Currently, there are around one million Uyghur people being detained in political indoctrination camps in far western China. These people – who are deemed to hold politically incorrect ideas – are being held in indefinite detention, without charge or trial.

And reports have emerged from the camps detailing that torture techniques are being applied to those who fail to follow the rules.

Detainees can be subjected to waterboarding – a once popular US technique – that involves strapping down a person on an angled board, covering their mouth with a cloth and then pouring water over their face to simulate drowning.

The tiger chair is also being used at these re-education camps. This involves a person sitting on a board with a backrest. Their legs are tied to the bench above and below the knees, then bricks are placed under their ankles. This method causes a backward bending of their legs.

But, reports of Chinese authorities using torture on detainees is not limited to these recently established camps. There have been detailed accounts of Falun Gong practitioners being tortured in Chinese prisons for many years.

The Chinese government began locking up practitioners of the Buddhist-Taoist meditation practice in 1999. And not only are these prisoners of conscience being tortured, but it’s also reported that they’re being murdered, so their organs can be removed and sold to patients.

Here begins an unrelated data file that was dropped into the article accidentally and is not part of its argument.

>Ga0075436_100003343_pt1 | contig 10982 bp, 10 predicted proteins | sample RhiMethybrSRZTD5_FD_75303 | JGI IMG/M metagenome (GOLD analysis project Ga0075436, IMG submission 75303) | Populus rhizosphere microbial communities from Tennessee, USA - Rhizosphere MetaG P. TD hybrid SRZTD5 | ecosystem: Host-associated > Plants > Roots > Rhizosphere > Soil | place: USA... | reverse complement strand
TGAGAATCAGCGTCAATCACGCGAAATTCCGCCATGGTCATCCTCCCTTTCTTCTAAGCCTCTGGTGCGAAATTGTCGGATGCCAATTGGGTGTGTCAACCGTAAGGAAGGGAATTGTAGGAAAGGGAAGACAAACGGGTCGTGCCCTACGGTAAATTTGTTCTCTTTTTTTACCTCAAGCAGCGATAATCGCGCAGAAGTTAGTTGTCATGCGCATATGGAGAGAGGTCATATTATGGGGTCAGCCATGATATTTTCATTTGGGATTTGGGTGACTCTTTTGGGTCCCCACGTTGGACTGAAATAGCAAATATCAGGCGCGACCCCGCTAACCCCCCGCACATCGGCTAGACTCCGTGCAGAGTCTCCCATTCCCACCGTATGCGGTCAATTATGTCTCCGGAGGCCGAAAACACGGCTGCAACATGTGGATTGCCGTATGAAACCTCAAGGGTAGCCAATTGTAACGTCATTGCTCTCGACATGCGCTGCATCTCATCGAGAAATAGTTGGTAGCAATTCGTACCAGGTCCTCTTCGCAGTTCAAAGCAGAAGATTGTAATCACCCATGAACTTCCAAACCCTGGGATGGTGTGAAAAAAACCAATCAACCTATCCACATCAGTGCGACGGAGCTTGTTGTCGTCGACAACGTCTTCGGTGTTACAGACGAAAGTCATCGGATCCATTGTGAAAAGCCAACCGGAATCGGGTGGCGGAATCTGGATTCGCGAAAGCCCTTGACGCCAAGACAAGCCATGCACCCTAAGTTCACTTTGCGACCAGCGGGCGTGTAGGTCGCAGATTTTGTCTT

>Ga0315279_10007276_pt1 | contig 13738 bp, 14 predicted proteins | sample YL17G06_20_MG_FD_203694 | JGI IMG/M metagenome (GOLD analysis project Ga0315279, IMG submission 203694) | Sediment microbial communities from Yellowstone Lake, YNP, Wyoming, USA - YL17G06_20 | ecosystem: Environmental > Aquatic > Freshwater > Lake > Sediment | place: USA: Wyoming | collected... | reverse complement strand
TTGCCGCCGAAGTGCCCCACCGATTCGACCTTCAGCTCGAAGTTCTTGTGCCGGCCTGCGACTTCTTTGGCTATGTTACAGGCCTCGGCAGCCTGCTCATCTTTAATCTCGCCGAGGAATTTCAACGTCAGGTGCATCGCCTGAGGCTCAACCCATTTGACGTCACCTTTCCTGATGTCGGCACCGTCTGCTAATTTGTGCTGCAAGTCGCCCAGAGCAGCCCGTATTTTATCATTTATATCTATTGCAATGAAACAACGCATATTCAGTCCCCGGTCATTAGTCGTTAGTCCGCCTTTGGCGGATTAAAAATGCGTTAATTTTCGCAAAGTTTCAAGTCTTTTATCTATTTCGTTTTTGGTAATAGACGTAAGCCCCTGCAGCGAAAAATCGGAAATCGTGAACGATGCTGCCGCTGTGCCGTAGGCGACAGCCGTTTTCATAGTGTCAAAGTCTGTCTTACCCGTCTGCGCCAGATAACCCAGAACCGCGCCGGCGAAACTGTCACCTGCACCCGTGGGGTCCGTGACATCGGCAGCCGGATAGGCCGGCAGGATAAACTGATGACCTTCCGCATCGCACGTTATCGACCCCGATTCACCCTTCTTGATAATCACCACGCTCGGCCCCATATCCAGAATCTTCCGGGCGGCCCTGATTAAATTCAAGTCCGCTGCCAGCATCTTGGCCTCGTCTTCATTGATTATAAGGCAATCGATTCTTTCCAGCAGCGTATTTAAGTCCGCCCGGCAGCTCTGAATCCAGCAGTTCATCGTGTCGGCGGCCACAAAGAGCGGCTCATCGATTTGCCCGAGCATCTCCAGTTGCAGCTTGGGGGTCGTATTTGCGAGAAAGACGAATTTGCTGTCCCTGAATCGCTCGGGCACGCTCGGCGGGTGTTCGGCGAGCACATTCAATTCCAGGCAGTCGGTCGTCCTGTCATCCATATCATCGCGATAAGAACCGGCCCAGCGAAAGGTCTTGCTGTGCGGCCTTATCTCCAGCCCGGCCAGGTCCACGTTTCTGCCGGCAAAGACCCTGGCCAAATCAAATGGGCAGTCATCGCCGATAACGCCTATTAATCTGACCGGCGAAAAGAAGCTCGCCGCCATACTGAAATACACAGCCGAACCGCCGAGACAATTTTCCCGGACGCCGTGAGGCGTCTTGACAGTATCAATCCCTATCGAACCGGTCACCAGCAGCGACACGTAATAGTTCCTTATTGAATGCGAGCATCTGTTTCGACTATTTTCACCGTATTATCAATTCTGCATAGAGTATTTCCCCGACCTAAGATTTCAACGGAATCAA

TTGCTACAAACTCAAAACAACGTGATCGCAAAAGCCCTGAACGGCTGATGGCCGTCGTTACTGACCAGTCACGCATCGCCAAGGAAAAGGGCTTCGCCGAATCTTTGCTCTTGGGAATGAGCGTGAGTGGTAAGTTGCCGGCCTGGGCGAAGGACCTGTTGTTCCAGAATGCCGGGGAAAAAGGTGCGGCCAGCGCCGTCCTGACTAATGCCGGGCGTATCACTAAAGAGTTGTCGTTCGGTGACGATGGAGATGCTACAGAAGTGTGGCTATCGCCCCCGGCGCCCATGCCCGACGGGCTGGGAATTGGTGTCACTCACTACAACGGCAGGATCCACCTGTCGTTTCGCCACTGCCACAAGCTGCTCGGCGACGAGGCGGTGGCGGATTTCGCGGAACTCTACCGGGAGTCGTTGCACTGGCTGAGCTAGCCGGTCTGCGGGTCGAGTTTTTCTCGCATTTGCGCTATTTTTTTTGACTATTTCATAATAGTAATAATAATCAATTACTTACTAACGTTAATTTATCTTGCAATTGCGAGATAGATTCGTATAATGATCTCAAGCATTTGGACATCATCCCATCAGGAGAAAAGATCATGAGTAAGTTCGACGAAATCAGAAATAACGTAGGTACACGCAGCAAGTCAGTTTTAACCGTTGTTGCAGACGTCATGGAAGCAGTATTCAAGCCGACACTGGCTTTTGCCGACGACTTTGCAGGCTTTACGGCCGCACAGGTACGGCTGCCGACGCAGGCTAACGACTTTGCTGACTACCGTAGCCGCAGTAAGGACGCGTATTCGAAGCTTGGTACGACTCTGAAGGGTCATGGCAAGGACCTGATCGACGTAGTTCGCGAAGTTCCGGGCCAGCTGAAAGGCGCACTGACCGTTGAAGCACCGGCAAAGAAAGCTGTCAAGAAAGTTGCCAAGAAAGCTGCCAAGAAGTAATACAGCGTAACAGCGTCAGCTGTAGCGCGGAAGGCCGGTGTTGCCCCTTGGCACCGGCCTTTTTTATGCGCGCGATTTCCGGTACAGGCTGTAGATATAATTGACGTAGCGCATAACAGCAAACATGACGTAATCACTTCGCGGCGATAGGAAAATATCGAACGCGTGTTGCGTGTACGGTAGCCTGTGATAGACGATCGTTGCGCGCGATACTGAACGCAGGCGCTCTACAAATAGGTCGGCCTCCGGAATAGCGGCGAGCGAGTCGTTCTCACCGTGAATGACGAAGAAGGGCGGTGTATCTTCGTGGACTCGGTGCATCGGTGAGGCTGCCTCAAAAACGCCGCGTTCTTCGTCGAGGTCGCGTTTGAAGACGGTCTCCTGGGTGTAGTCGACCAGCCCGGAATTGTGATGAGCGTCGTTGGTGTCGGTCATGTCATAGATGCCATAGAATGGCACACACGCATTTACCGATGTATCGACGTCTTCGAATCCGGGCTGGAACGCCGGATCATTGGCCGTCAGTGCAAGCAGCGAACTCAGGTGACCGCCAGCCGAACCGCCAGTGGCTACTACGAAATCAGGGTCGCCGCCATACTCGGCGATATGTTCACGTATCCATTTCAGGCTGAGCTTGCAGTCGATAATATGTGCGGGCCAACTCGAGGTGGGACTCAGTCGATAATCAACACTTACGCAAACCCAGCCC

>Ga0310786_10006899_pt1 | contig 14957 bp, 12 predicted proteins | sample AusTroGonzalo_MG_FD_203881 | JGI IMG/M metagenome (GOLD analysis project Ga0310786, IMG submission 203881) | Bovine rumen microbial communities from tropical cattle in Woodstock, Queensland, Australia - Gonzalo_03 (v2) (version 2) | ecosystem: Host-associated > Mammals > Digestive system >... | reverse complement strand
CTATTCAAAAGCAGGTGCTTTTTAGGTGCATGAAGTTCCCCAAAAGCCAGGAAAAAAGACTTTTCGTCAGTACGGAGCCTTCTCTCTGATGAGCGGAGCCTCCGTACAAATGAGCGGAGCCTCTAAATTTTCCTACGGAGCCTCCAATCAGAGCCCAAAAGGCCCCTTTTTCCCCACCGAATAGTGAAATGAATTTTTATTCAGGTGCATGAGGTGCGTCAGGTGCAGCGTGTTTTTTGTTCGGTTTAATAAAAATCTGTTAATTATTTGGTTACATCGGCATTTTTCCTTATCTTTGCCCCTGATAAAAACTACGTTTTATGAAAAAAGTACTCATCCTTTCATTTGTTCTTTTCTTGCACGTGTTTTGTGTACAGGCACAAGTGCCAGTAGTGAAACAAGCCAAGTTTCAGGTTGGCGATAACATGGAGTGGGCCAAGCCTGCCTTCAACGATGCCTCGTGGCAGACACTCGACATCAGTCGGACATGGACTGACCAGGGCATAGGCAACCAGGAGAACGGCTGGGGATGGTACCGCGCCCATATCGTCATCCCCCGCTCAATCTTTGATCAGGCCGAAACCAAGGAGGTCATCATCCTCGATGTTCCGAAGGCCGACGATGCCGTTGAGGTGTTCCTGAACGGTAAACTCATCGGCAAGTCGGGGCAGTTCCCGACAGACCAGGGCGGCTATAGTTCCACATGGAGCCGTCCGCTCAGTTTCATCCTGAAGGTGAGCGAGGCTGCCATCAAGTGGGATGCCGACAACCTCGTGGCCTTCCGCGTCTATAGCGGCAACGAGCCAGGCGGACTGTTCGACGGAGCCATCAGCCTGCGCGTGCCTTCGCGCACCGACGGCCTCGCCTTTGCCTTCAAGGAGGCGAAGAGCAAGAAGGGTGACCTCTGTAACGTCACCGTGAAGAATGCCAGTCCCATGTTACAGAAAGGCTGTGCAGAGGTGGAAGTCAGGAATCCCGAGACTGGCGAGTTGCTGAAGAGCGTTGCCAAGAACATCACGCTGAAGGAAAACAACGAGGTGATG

Torture Down Under

Australia ratified the UN Convention Against Torture on 8 August 1989. And an obligation of any country that does so is that it must take effective measures to outlaw torture under its local laws.

Section 274.2 of the Criminal Code Act 1995 (Cth) stipulates that an individual who engages in torture – as defined in the UN convention – has committed a crime. The maximum penalty for this offence is 20 years behind bars.

But, despite torture being prohibited in this country, it still occurs. Take the reports about Don Dale youth detention centre. They revealed that in 2014 six children detained at the facility were tear-gassed in the isolation cells that they were being held in for close to 24 hours a day.

Footage also emerged of 17-year-old Dylan Voller being strapped to a mechanical restraint chair and hooded for almost two hours. This practice was carried out on multiple occasions. And Mr Voller has stated that prison authorities began using it when he as young as 11 or 12 years old.

These revelations led to the establishment of the Royal Commission into the Protection and Detention of Children. However, it was announced last May that following the investigation no charges would be laid against any of the youth justice officers involved.

Moves against institutionalised torture

The Optional Protocol to the Convention Against Torture (the OPCAT) was adopted by the UN General Assembly in 2002. It provides additional protocols built upon the UN Convention Against Torture, aiming to strengthen the protection of people being held in places of detention.

Following the Don Dale reports, Australia ratified the OPCAT treaty in December last year. This means the government has agreed to allow random inspections of all Australian places of detention. And these inspections have a focus on preventing torture and abuse before it happens.

Winston Churchill Memorial Trust fellow Steven Caruana carried out a nine week investigative trip last year to nations where the OPCAT has already been implemented. And he reported that the protocol has had a positive impact on local facilities and those detained within them.

“It is perhaps food for thought to consider whether the Royal Commission would have been necessary had OPCAT already been in place,” Mr Caruana told Sydney Criminal Lawyers in September.

“The former attorney general George Brandis speculated it may well be that the mistreatment would not have occurred.”